I ask them: "Do you think you have completely addressed all of your issues in the space of 29 to 35 days? Do you believe that you have worked through all of the trauma issues that have developed throughout your life journey?" The "pink cloud"that most people have as they near the end of treatment soon dissipates as they hit the real world and the reality of their life journey. They may have changed, or at least begun to make changes, however their best friends haven't changed with them. Those co-workers they can't get along with haven't changed or been to treatment. Perhaps their family attended Family Week sessions and has good intentions, without the benefit of 30 days in treatment.
The benefits of extended care can be immeasurable. They provide the chance to continue to address trauma issues, solidify the best relapse-prevention plan possible, encourage necessary self-examination, and provide time to incorporate the tools learned in primary care so they become a new way of life- a life of recovery and health. Extended care allows a recovering person to transition into the real world through supported outside activities, outside 12 Step meetings, a relationship with a sponsor, Step work, limit setting, and structure development. Those with co-occurring disorders can benefit greatly from extended care; the extra time, support, and scope of an extended-care treatment process can make a significant difference.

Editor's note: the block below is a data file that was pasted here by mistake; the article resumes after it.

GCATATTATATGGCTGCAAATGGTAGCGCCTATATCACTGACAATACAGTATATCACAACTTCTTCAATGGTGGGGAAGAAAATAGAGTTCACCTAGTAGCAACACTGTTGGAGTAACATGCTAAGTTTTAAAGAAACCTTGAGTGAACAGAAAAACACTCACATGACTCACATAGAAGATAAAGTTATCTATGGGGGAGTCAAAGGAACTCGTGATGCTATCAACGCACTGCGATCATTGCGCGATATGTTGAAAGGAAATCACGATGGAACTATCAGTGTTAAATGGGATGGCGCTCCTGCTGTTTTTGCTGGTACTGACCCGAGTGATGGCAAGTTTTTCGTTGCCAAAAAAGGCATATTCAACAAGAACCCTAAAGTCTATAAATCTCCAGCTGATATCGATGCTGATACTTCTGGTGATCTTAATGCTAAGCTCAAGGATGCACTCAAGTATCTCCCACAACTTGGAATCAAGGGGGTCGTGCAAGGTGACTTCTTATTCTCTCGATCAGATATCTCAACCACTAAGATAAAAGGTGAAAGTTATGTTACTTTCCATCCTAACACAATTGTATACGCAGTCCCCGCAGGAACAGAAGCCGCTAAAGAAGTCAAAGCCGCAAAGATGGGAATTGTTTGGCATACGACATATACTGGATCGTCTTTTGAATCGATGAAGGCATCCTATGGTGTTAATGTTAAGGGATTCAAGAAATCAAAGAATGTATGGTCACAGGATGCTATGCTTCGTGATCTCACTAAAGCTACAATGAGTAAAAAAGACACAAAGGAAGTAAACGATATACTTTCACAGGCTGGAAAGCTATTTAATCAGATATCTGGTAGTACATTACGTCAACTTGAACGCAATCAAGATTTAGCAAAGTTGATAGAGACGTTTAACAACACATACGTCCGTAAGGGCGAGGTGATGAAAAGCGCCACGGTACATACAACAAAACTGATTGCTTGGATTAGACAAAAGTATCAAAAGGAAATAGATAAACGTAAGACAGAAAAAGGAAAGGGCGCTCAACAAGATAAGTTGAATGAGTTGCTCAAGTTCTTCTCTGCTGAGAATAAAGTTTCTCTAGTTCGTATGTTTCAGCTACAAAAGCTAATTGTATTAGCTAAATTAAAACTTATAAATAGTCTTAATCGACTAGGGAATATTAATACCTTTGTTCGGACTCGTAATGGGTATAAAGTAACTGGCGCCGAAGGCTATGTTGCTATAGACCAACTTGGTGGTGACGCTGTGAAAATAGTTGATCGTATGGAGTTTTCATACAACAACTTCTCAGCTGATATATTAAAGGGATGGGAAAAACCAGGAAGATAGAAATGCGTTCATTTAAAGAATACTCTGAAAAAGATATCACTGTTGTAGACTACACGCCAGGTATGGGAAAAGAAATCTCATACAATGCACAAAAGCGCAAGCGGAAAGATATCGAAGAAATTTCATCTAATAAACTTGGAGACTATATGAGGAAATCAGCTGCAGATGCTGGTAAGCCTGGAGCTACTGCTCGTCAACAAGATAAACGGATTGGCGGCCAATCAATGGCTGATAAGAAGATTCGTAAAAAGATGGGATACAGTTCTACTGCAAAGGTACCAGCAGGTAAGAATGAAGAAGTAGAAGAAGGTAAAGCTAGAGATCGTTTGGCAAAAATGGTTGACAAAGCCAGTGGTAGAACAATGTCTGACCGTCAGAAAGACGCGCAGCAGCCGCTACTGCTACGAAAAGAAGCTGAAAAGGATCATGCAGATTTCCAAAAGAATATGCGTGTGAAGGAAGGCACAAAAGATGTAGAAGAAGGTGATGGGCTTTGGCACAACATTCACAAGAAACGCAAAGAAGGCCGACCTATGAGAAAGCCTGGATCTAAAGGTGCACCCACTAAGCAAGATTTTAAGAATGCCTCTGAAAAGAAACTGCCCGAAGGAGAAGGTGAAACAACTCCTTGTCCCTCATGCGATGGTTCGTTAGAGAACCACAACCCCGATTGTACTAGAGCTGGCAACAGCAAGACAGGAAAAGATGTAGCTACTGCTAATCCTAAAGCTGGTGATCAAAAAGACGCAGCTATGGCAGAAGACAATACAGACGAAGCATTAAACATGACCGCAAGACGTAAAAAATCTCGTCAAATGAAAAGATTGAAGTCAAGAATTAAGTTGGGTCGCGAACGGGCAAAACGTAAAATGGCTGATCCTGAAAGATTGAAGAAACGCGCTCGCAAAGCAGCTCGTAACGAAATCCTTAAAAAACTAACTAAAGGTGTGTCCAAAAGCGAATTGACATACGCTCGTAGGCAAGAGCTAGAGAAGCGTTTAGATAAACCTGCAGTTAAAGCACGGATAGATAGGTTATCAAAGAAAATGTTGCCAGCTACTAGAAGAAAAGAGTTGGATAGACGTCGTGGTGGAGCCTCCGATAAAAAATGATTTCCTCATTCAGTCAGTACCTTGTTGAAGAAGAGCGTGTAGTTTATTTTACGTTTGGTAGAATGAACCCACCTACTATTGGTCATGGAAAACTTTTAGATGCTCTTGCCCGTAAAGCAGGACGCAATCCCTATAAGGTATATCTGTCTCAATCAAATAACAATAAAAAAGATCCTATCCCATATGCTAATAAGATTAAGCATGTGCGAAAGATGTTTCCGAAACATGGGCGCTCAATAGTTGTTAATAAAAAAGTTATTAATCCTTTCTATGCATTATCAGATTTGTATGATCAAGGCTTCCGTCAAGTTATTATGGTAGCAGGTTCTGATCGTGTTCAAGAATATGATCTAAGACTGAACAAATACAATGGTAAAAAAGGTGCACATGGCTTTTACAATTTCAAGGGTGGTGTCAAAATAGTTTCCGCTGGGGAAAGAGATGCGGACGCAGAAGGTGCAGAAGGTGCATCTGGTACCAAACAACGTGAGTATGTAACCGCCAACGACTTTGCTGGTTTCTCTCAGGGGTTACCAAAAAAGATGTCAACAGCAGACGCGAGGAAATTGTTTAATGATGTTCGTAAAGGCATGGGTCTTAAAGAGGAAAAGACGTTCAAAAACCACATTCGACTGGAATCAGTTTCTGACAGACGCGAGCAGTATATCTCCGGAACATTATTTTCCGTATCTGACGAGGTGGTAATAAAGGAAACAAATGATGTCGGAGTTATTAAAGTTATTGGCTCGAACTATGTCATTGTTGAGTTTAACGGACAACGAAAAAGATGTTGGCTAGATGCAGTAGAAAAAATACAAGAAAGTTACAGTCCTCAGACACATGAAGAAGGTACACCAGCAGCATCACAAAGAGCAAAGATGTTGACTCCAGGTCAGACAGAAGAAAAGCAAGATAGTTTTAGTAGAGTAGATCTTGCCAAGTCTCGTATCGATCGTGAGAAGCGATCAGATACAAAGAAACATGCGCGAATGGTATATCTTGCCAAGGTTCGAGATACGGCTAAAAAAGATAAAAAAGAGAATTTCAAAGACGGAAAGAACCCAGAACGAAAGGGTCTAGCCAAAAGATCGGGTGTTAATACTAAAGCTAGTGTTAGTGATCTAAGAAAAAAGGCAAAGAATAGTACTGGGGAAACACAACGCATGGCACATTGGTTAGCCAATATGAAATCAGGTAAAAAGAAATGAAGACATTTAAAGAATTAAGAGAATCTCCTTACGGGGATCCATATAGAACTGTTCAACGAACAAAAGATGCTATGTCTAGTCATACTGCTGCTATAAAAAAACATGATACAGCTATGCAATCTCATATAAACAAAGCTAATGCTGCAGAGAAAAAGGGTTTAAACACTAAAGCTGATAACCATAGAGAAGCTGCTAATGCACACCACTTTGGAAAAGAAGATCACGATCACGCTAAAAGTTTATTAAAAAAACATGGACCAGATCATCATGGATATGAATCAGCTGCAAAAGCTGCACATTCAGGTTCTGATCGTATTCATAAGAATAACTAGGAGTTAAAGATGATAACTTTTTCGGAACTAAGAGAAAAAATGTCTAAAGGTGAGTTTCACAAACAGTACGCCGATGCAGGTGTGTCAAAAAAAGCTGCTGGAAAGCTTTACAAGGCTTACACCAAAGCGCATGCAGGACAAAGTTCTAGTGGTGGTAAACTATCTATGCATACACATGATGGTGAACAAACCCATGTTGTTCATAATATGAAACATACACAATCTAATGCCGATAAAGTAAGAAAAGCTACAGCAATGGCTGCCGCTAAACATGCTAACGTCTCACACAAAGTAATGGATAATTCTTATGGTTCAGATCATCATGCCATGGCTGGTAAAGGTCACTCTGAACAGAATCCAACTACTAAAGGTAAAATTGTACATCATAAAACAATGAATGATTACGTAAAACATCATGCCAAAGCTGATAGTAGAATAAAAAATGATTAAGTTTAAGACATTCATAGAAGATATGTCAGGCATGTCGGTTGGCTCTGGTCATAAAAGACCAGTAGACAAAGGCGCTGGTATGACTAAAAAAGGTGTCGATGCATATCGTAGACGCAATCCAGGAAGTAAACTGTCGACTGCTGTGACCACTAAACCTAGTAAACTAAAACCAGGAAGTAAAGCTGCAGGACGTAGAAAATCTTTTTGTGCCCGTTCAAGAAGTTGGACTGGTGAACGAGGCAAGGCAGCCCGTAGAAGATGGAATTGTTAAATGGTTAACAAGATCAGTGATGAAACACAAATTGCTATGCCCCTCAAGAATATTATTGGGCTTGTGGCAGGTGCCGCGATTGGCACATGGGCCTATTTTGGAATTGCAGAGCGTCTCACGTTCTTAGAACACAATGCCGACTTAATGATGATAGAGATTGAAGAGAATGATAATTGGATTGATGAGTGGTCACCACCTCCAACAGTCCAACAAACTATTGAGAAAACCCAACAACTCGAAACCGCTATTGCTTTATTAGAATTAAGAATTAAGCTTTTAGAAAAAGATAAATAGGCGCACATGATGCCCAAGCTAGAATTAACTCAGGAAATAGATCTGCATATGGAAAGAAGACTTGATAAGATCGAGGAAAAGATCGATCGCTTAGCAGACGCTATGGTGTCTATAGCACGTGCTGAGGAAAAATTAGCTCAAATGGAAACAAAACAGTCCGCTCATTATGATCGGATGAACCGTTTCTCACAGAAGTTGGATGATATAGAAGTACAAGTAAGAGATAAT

Statistics show that, the longer a person can remain in extended care, the lower the probability of relapse. In a study by Castle Craig Hospital, 48 percent of those who completed a recommended period of continued treatment had "maintained unbroken continuous abstinence (from all drugs including alcohol and cannabis), and a further 14 percent were in a good outcome category, abstinent at the time of follow-up. The abstinent and improved outcome figures for this group of treatment completers was 62 percent. The results, therefore, for this group of clients who completed an average of 17 weeks in extended care are very good indeed."